In light of recent Supreme Court decisions and subsequent commentary (some lamenting in tone, some celebratory), I have been thinking a great deal about what it means for the church to be the church—not because I believe that the church possesses all the answers, but because the rhythms of church are where I spend the better portion of my life, and because the church, at its very best, manifests an ethos of doing no harm, accomplishing good, and attending upon the ordinances of God.
How one sees the church and its role, however, is of vital importance to the church’s realization of its best priorities and impulses.
If, for example, we see the church only as architecture, then its mystical beauty remains unrealized.
If we see the church only as a gathering place for weekend religionists, then its transformational ministry remains unengaged.
If we see the church only as a business or institution, then its revolutionary community remains unformed.
If we see the church only as an isolated hideaway that has no connection to the circumstances and affairs of the world, then its evangelical capacity and prophetic potential remain untapped.
If we see the church only as a means by which to buttress an argument, or a set of viewpoints, or an isolated social agenda, then the unique politics of God’s reign remain uninaugurated.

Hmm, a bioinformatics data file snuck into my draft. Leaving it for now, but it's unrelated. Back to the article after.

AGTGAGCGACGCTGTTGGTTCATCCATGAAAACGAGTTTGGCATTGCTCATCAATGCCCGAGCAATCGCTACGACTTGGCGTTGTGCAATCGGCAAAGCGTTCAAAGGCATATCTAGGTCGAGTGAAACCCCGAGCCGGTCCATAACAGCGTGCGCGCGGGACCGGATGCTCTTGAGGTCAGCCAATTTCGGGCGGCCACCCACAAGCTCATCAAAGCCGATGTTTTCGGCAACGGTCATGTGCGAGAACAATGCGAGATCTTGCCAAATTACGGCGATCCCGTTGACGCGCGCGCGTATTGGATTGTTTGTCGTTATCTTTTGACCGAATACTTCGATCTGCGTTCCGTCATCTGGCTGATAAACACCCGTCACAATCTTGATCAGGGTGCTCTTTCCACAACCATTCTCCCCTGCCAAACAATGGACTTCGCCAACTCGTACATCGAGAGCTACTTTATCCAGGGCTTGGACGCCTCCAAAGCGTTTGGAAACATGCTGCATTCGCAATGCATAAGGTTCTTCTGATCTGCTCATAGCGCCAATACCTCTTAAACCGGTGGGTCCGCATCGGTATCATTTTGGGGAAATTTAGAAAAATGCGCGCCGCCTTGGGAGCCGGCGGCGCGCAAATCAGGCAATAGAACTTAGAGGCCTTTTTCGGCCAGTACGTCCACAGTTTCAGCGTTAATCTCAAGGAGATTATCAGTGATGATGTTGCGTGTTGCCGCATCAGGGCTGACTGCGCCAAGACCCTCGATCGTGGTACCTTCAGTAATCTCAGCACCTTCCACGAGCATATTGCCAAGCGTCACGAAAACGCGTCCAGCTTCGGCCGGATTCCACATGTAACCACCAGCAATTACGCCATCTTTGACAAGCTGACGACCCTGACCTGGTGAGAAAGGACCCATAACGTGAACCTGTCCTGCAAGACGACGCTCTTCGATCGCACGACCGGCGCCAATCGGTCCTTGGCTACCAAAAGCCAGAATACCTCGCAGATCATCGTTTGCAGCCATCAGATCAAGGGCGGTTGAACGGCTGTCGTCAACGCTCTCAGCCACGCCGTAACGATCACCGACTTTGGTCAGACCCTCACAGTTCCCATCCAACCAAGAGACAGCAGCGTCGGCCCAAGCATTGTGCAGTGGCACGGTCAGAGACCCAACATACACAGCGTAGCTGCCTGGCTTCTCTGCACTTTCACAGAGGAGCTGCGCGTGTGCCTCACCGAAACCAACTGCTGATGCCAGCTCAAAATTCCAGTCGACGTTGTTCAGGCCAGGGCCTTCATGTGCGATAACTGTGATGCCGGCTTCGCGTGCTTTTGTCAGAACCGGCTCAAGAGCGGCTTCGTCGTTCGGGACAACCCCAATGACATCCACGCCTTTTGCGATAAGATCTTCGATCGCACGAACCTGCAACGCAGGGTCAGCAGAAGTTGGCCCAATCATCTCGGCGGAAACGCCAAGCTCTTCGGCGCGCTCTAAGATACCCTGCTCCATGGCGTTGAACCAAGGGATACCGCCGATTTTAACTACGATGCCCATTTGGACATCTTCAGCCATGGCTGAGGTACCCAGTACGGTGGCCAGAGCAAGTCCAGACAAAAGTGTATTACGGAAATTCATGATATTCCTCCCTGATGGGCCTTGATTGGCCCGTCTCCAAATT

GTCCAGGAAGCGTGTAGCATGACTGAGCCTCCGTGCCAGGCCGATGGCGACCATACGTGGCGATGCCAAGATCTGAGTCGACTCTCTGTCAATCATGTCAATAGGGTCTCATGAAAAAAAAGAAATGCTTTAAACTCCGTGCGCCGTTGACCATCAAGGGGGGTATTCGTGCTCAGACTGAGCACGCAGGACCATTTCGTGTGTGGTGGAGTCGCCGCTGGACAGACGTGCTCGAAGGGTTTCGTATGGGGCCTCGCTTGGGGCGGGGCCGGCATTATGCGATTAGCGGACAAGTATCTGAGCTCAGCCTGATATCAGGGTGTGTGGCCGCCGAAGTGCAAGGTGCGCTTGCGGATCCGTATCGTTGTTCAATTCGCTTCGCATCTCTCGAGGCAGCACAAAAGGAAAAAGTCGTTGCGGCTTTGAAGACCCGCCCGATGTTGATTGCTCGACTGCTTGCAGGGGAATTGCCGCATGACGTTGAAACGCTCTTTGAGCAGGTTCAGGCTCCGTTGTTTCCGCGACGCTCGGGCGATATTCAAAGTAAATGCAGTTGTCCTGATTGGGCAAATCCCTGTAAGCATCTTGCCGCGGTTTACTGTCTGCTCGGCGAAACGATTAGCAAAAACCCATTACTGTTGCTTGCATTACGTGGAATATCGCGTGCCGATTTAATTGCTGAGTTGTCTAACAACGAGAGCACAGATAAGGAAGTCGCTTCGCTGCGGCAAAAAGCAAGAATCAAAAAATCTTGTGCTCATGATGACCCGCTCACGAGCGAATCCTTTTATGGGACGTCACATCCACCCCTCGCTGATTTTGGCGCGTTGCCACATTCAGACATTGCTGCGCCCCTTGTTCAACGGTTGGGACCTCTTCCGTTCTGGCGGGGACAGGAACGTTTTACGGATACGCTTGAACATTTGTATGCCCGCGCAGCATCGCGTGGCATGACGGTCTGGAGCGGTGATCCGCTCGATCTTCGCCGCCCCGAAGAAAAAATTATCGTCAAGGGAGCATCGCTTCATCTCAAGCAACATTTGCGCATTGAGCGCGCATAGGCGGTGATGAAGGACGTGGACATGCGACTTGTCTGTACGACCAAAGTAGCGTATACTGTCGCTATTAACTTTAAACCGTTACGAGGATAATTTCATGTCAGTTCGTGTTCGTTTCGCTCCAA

But when we see the church as a vital engagement between a living God and a people who are saying yes to a relationship with the Divine Heart, church becomes a supernatural means by which the world can identify itself rightly—not because the church is perfect, but because its Story is true; not because the Church is always exemplary, but because its Love is life-shaping; not because the Church is always right, but because its Savior makes it possible for every thread of creation's fabric to be woven creatively into a magnificent tapestry of redemption.
We never "go to” such a church. We become it.
In these complicated days, may Christ-followers continue to become the church in a way that breathes hope into this world’s despair; in a way that responds helpfully and compassionately to suffering in all of its forms; in a way that prioritizes the love and ministry of Jesus over an insistence upon the unequivocal rightness of a particular ethical position; and in a way that reflects a durable and comprehensive commitment to creating an environment in which all people (infants and adults) have access to the communities, resources, services, and healthcare that are necessary for healthy and vibrant life.
Again, we never go to such a church. We become it.